Thursday, January 28, 2010

Should you take advantage of a station's offer to produce your ad for free?

Just about every radio station, and many TV stations too, offer their advertisers free commercial production. To advertisers pinched by today's economy it's a very attractive offer that's hard to refuse. But should you refuse it?

I think so. From my years of experience in the broadcasting industry, I believe a very strong case can be made for declining the station's offer and instead using a professional, independent voiceover artist.

First, if your ads are being produced by the station on which you've bought time, your ads are being produced by one of the station's staff announcers. The voice will be one of the five or six people who voice probably 80 percent of all their spots - those of your competitors too! I'm not saying that the staff announcers aren't good at what they do; on the contrary, they're probably excellent. But your spots will end up sounding like every other spot on the station, and listeners will easily tune them out because they don't sound any different from everything else they hear. They'll just be part of the "clutter".

To be their most effective, it's very important for your ads to stand out and sound different from the rest. This is particularly important with 10- or 15-second "shorts."

Secondly, auditory memory plays a big role in the success of your ad. If a listener dislikes a particular personality for whatever reason - maybe they think those dulcet tones are too syrupy, or they don't care for the subject matter of that DJ's show (think of your local "shock jock"), that voice will have made an unfavorable impression. That impression carries over, subconsciously, to your product - it's quite likely that just hearing the voice of the announcer they don't like will work against you.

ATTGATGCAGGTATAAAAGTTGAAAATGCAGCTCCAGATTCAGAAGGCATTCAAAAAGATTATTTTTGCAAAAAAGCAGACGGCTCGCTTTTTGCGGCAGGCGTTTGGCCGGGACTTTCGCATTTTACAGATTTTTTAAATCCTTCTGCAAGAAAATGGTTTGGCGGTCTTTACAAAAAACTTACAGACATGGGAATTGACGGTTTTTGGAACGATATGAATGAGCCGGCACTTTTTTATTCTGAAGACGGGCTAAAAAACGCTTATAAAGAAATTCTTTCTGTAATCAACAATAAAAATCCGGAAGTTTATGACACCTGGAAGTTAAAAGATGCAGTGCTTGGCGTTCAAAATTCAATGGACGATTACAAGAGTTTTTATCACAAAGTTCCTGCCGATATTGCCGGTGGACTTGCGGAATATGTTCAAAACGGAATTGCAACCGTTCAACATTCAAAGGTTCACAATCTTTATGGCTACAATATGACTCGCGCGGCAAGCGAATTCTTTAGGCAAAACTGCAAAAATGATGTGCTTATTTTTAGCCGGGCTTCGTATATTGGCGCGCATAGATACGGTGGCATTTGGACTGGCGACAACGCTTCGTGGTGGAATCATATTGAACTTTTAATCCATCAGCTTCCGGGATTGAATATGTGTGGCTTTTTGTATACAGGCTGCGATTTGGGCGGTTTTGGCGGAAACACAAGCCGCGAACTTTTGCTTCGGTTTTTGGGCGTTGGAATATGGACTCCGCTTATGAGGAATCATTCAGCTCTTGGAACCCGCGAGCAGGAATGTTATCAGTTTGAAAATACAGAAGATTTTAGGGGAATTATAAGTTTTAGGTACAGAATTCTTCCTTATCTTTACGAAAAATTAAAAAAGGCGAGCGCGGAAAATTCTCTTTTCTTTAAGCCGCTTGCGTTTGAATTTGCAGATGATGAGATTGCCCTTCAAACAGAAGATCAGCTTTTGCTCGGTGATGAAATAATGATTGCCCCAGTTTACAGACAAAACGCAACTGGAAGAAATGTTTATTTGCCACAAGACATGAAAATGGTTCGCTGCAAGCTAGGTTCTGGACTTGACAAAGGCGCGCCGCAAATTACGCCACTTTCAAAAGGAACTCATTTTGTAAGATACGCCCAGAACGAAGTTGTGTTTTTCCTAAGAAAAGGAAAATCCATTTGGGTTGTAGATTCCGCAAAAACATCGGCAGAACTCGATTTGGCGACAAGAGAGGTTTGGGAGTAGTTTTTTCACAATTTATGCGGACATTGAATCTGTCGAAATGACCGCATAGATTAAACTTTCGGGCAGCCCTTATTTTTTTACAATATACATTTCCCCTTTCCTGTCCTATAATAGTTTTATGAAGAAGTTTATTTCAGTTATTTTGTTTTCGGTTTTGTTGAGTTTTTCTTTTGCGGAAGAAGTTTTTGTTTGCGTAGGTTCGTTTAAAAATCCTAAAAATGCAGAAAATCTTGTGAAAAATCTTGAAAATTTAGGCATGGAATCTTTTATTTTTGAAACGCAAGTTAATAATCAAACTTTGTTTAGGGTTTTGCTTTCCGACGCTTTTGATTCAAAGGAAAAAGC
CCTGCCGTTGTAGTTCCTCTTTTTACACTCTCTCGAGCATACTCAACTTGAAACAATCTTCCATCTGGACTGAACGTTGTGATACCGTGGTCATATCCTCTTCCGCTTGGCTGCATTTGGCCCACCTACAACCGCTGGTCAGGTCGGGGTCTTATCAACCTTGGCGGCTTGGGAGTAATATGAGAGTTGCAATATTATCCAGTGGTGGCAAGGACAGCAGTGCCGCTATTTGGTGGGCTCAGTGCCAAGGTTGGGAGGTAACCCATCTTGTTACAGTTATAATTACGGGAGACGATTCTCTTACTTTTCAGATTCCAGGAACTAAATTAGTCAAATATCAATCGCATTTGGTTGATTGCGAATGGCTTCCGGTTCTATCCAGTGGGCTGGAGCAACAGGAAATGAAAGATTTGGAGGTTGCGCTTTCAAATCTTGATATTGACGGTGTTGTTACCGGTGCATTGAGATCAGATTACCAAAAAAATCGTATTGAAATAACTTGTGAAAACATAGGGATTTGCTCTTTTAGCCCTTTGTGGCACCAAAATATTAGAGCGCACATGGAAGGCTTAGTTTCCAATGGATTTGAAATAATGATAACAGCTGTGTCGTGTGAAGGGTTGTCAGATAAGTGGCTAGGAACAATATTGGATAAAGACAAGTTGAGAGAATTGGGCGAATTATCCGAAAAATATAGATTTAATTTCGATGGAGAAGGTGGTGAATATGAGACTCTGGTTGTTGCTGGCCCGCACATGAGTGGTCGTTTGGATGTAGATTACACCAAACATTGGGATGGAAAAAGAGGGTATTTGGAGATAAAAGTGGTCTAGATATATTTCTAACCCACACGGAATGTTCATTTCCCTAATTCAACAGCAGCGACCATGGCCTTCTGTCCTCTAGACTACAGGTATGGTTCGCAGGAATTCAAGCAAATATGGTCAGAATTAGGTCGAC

If you've ever found yourself talking back to the radio or arguing with a particularly annoying or stupid commercial you know what I mean.

But when you use an independent voiceover announcer, you're using a voice that's not heard every day - day in, day out for years. So your spot cuts through the clutter, is more likely to command attention, and won't suffer ill effects from a listener's auditory memory of an unfavored personality.

Many voiceover actors have spent years in training, taking acting classes, courses on dialects and accents and the like. The result is not just a "read" of your copy, but an interpretation of it. Even with relatively straightforward copy, professional, independent voice actors bring elements of drama, credibility, and showmanship to your spots. They don't get lost in the clutter.

In the end, your advertising is more successful because it commands the listener's attention and gets results.

Finally, there's the price issue. Free sounds great, but how much is that "free" actually worth? Most voiceover actors, myself included, operate their own studios and can provide complete creative services - from copy writing to voiceover to producing a finished spot at very reasonable rates.

You also gain the benefit of a professional who gives your spot complete attention and wants to earn your repeat business. Radio DJs and staff announcers don't get paid extra to do your spot, and they may not be happy about it either - it's just one more spot on the list of 5 or 10 spots they have to do that day, in addition to doing prep for their on-air show, paperwork, and the show itself. Because they simply don't have the time to give you their full attention, you might end up with a spot that's not great, but "good enough."

When you think about the total cost of your advertising schedule, the cost of choosing a a pro voice actor versus the station's "free production" offer works out to a small percentage of your ad budget. But the results a pro voiceover actor will get you are much greater!

So when the sales exec from the station offers you free production, tell him "no thanks." Then get in touch with, or one of the many fine VO talents working today.

- Fred Pagano


BullShots! is written by Fred Pagano, and is published by Brown Cow Studios of Boston.

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